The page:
Renovation

I'm on the verge of the purchase of a first home and I'm considering a number of renovations. Can someone tell me if there are any regulations regarding the interior state of a "work in progress"? Like, can I just rip interior walls and ceilings out, and are there any issues with leaving things that way for a length of time? I do not intend to affect the structural integrity of the building.
I am in Massachusetts but would appreciate info from anywhere.
John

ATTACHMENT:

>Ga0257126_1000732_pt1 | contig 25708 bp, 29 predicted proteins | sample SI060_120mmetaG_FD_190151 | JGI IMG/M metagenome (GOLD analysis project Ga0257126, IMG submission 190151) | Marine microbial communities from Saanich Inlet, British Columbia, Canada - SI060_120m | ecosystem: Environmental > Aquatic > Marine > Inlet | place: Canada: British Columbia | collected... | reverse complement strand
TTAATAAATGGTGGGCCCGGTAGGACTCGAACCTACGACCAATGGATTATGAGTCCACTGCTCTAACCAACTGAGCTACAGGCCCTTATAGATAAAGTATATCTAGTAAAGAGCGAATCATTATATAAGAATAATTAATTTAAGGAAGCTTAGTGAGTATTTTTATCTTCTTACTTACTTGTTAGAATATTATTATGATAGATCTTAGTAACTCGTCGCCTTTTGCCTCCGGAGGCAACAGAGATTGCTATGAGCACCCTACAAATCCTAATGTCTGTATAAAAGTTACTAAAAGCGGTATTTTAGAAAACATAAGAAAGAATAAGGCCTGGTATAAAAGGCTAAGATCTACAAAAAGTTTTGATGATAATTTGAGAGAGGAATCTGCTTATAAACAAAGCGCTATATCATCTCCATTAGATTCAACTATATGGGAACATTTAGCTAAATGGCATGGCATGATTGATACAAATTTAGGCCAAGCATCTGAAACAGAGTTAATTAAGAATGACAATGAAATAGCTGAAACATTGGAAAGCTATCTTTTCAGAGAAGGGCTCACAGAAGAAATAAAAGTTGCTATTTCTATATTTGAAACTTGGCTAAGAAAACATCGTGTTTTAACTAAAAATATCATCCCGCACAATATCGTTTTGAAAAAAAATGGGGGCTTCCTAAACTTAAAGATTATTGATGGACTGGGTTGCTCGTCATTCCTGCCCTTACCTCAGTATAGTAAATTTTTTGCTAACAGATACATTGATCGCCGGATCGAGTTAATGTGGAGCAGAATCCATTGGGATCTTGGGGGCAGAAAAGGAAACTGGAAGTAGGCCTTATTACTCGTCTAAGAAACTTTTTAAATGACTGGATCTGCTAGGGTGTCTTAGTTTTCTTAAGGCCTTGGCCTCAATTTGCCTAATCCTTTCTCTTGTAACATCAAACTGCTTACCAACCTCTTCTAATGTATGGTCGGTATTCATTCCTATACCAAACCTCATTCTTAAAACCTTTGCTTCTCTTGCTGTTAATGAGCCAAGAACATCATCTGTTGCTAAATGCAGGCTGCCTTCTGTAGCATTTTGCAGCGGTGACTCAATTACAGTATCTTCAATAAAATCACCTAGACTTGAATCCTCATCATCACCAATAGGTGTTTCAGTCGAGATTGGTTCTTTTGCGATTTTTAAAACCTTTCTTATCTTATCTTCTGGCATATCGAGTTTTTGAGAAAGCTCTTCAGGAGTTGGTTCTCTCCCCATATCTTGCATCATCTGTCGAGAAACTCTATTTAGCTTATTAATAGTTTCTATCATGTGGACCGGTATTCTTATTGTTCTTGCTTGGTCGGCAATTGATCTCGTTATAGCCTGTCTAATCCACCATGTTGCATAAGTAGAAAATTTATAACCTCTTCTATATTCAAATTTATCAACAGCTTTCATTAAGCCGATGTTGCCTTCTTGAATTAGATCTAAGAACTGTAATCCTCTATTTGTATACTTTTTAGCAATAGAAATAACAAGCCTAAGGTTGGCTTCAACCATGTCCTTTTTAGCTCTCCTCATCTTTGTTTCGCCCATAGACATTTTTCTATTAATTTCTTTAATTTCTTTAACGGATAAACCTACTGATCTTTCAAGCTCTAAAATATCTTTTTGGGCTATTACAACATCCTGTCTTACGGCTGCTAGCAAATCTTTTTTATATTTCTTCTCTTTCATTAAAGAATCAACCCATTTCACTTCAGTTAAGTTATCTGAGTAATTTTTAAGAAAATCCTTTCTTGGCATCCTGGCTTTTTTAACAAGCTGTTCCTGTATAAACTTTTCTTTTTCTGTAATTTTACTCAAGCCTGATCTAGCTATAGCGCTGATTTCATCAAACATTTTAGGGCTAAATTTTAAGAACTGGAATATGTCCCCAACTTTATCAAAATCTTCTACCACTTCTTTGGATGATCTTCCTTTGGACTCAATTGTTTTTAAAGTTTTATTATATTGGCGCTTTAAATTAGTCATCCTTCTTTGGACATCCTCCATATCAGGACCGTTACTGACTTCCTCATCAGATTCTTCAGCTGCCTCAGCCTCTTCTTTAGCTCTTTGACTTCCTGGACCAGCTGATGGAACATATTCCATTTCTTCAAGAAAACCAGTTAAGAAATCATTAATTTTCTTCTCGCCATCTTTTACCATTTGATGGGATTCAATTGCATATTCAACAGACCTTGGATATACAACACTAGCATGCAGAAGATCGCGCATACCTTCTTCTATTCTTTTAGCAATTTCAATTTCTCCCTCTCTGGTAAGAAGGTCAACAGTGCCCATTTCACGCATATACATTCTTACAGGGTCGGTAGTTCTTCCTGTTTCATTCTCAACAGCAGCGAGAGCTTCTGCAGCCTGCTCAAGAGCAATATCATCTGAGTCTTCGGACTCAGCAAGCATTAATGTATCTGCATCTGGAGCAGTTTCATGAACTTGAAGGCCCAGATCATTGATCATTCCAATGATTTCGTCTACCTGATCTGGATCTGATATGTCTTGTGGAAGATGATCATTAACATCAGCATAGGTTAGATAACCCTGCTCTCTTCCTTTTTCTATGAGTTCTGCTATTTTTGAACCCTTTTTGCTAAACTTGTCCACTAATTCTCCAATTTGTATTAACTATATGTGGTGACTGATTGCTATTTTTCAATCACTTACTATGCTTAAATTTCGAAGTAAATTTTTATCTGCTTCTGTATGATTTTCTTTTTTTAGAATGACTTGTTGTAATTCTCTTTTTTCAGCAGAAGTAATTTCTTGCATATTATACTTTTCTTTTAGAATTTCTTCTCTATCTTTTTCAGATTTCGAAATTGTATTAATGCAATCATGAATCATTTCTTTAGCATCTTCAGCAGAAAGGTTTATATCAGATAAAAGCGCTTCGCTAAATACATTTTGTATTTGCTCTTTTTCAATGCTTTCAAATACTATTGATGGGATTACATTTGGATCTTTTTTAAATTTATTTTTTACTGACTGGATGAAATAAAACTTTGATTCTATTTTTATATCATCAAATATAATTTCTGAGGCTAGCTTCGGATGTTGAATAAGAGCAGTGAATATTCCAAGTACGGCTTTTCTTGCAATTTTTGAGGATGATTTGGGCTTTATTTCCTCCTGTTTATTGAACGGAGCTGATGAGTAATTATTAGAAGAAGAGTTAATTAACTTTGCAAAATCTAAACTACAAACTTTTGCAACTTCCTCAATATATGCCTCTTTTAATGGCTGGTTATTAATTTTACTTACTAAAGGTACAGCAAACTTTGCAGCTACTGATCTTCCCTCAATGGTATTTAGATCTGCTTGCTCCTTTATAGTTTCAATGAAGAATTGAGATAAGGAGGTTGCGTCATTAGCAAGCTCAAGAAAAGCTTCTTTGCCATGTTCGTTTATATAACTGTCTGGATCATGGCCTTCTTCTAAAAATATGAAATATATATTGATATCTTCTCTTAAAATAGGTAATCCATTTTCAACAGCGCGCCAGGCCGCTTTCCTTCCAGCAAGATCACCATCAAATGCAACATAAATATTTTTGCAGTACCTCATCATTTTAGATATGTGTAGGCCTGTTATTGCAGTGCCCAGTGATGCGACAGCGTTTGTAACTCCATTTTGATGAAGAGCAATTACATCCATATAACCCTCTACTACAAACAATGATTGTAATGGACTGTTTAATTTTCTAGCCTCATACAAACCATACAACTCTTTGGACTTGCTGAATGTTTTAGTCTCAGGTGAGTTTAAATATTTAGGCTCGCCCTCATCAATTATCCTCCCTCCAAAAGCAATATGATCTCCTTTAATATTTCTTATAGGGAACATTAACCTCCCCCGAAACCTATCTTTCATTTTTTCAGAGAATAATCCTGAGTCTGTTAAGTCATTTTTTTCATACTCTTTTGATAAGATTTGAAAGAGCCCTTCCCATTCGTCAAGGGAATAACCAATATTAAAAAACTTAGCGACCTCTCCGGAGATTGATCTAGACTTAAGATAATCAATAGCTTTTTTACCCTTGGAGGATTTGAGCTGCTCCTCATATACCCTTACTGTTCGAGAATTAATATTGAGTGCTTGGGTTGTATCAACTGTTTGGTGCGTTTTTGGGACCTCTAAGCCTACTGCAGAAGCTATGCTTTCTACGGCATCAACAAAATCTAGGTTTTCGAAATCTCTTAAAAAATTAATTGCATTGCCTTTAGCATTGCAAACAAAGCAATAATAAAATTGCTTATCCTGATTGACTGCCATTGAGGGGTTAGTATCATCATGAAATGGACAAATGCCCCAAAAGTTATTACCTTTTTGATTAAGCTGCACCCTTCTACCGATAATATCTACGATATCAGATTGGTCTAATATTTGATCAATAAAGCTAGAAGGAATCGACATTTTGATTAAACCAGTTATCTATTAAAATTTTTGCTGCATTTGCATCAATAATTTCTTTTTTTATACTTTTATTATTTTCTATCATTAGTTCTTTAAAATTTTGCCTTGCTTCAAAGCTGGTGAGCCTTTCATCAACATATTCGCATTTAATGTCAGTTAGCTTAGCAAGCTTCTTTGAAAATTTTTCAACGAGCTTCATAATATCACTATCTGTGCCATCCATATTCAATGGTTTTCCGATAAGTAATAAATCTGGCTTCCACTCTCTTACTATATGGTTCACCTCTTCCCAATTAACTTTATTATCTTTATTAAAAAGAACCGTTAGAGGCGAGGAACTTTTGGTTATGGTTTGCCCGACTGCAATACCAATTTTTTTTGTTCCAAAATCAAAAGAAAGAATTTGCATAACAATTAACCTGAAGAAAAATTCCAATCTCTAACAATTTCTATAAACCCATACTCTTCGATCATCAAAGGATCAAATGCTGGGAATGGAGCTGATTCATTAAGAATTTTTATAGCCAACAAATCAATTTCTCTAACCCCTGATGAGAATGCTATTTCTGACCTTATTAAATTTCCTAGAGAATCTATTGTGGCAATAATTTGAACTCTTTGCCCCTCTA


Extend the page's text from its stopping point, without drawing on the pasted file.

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Before you begin your renovation work you should place a call to your local building department. Regulations vary from place to place on what you need permits for and such. It's best to start off on the right foot with your local inspectors- instead of getting a nasty surprise later. Pulling permits is not always inexpensive or fun but helps to protect you and others by insuring that the work meets a certain standard- usually based on the Uniform Building Code but often with local variances. I would especially recommend talking to the building department and possibly a contractor or two before you rip out any walls. Unless you can identify which walls are load-bearing or not you might sacrifice the structural integrity of your house by taking out the wrong framing pieces. Another reason for permits is that insurance companies often will not cover damage caused by work that was done illegally- say you do some wiring that starts a fire and burns down your house- no compensation. Where I live permits are good for six months from when they are issued. We are in the middle of a renovation right now- the permits where pulled in Feb. or March and there's no way we will be ready for a final inspection before the six months is up so we will have to get them renewed- most likely for an additional fee, but that's the way the game is played. Ask lots of questions of the inspectors and get to know the building code if you plan on doing lots of renovation work. Often you open a whole can of worms unknowingly by what seemed like a little project. Sometimes you will be required to bring things up to current code depending on the scope of your project. Here in California that means things like shear walls and hold downs for earthquakes. If you live in an older house this can mean a lot of additional time and expense but in the end you will most likely be living in a safer, more comfortable house. Good luck with your house and have fun.